If you are looking for a holiday destination that has it all then you need to head to the Languedoc region in the South of France. Here you will be able to enjoy so many activities that you will need more than one visit here to accomplish just a fraction of what is on offer.
The Languedoc region has long been the perfect holiday destination and it is easy to understand why. Situated in the South of France, this vast area stretches from Provence to the Pyrenees Mountains and borders the tip on Northern Spain. Through its tumultuous history, the region has seen many changes.
At one time the region was called the County of Toulouse and was independent from the Kings of France, now its capital is Montpellier, the 8th largest City in France and home to one of the worlds oldest Universities, the University of Montpellier founded in 1160.
The Languedoc region is often referred to as ‘the Real South of France’ due to its beautiful, unspoilt countryside and slower pace of life and traditional villages where wine making takes centre stage,unlike the faster life style in places such as Provence.
The beauty of the area,vibrant history and amazing food and wine are all reasons enough to go and stay in this enchanting area.
Languedoc- Tips on What to See and Do
What to do.
The Languedoc Region offers something for every taste. From discovering the rich history of the region in its castles, abbeys and ruins to filling you days with fun packed adventure, adrenalin rushes and relaxing walks you will never be short of something to do.
Carcassonne is a city that must be visited. This fortified town in the Languedoc region is a place that is a must see for anyone interested in history. Its strategic importance dates as far back as Roman times when a settlement was developed here in 100 BC.
Throughout history it continued to be an important city but was made famous in 1209 because of the role it played in the Albigensian Crusades, also known as the Cathar Crusades which were a 20 year campaign by Pope Innocent III to eliminate Catharism in Languedoc. The city at the time was a stronghold of the Occitan Cathars and when the Pope’s armies arrived the city surrendered to avoid mass slaughter. The castle in Carcassonne is the world’s largest medieval castle and although it is a little touristy it is well worth a visit. The castle is the second most visited place in France, after the Eifel Tower.
The Languedoc region is littered with ruins, abbeys and castles but the towns and cities are also a great place to take in some sightseeing. The main Cities of Languedoc are Montpellier, Nimes, Carcassonne, Avignon, Beziers, Toulouse and Narbonne. There is still a great charm about most of the towns and cities of this region as tourism developed later than in other parts of France so the boom that hit other areas and destroyed some of its beauty never happened here.
In the towns and cities of this region you will still discover a quaintness and charm in the narrow streets and medieval walkways. Each place has something different to offer the traveller so exploring lots of the cities is a good idea. Toulouse has amazing shopping and dining, Nimes is famed for its Roman architecture, Carcassonne for its castle, whilst Narbonne homes a renowned indoor market and Avignon is well-known for Palsais de Papes.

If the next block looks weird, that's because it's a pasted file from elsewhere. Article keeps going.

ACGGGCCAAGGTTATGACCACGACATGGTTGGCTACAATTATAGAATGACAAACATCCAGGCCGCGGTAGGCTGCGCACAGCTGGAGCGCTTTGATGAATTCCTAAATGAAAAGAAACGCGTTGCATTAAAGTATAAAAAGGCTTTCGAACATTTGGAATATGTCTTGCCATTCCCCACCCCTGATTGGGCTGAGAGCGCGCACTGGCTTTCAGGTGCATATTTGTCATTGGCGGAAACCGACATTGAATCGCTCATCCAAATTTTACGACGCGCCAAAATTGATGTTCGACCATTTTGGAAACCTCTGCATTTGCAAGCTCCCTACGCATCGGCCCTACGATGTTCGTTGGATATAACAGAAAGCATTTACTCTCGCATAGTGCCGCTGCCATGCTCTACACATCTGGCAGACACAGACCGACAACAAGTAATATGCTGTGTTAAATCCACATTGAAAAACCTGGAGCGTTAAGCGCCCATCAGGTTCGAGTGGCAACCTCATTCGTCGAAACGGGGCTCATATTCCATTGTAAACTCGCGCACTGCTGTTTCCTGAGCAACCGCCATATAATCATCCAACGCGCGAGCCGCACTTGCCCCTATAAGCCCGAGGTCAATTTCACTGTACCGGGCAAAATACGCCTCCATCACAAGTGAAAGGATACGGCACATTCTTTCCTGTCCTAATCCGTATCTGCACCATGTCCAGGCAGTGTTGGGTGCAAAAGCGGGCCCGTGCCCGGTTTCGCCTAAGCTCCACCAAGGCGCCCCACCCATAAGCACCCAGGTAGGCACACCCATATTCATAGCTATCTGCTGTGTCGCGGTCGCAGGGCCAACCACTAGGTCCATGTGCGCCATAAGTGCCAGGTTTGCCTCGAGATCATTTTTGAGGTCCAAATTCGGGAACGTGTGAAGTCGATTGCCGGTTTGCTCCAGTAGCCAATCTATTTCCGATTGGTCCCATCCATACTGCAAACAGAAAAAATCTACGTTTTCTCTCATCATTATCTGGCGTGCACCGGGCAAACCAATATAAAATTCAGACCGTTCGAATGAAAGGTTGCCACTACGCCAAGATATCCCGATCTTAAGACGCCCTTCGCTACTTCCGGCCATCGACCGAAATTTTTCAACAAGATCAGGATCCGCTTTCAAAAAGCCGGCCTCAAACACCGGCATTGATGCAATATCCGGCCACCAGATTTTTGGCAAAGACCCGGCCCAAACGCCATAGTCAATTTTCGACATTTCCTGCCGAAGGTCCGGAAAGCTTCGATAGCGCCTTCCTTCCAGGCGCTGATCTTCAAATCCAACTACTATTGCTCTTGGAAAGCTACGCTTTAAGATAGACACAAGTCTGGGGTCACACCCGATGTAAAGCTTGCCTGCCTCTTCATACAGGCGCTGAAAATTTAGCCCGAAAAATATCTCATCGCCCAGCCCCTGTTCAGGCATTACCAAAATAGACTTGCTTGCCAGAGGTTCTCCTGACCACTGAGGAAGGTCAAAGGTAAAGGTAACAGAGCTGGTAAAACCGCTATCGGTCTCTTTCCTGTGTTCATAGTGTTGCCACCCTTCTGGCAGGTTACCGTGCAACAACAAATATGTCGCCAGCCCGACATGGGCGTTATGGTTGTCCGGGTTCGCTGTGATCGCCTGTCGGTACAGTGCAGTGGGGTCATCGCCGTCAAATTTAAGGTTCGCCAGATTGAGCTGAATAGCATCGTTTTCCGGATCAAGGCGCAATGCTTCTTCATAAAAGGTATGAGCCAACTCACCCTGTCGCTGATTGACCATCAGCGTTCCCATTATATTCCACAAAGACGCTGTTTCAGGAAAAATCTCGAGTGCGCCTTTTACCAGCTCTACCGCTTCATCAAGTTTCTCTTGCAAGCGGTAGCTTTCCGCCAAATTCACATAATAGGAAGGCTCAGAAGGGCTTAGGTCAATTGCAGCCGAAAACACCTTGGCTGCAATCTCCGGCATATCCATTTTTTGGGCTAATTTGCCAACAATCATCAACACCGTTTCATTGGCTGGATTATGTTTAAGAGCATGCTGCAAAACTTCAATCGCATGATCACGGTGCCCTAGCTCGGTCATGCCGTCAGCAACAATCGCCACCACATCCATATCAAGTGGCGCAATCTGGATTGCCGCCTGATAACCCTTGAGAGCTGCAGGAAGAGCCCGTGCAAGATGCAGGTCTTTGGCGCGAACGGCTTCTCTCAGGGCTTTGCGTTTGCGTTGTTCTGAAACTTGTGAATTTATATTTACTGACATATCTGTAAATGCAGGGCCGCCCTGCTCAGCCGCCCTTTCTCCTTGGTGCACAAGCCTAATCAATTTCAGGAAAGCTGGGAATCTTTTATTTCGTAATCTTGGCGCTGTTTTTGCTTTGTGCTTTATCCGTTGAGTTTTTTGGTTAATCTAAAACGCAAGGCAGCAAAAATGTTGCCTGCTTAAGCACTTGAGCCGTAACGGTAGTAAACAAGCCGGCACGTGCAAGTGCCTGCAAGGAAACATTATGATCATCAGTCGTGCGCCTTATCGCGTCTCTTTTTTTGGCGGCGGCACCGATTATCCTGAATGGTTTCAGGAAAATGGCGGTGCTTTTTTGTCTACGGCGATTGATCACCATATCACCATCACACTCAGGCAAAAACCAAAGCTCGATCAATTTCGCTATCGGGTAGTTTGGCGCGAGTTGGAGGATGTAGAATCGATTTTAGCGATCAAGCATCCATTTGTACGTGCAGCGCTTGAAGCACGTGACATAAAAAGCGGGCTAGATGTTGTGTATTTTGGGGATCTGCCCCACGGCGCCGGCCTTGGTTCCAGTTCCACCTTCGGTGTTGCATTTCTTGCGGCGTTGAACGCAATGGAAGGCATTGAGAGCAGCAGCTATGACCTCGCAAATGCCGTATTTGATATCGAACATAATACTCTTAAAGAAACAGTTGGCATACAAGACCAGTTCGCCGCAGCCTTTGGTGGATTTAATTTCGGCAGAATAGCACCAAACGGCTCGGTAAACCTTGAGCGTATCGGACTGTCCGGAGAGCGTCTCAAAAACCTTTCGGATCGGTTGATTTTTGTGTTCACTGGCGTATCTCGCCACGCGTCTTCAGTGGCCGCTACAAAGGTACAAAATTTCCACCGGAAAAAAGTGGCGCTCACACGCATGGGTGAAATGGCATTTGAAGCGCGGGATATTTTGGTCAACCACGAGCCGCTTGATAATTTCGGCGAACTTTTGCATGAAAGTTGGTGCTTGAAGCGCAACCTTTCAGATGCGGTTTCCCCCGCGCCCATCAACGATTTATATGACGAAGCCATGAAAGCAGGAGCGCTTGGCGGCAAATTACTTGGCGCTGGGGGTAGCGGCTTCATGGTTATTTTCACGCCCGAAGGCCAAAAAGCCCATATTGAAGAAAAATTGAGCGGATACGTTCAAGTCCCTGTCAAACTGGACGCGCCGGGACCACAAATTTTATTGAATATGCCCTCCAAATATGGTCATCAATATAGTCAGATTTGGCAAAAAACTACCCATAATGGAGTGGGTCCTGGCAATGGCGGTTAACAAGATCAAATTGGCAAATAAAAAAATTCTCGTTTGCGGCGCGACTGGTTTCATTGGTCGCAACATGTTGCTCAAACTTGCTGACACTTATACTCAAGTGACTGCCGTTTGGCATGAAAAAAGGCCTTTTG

Adventure and Activities.
Due to the wonderful weather in the South of France in the Summer months, anybody who enjoys outdoor pursuits will be spoilt for choice when visiting this region. Exploring the beautiful region on foot is one way to enjoy the splendors on offer. Or if you prefer take a relaxing canal holiday on one of the beautiful canal tours.
For those wanting a little more adventure from their holiday there is lots of canoeing on offer and due to the three mountain ranges within the region there is plenty of rock climbing in the Summer and skiing in the Winter months. All of these activities can be enjoyed with the back drop of some of the most stunning scenic views to be seen anywhere in Europe.
As you would expect from a region that produces world-class wine there are plenty of wine tours available for any budding wine enthusiasts. The weather in the region makes for the perfect environment to grow grapes, with plenty of high temperatures and low rainfall which produces a full-bodied, high alcohol wine. There are 16 main wine regions in the Languedoc with a history of producing wine dating back 2600 years ago to Greek times.
Now there are over 3700 wine produces in the region many of whom are smaller independent companies. The huge range of wines that are now on offer from this region have been receiving much praise and accolades over the last few years. There are a lot of tours to suit everyone from the most knowledgable to those just starting out and there are even child friendly tours as well .
The Languedoc region is the world’s largest producing wine region and over the years the quality of the wine has grown changing from a region churning out quantity to now producing a quality of wine that you would expect from a country that prides its wine production above all else.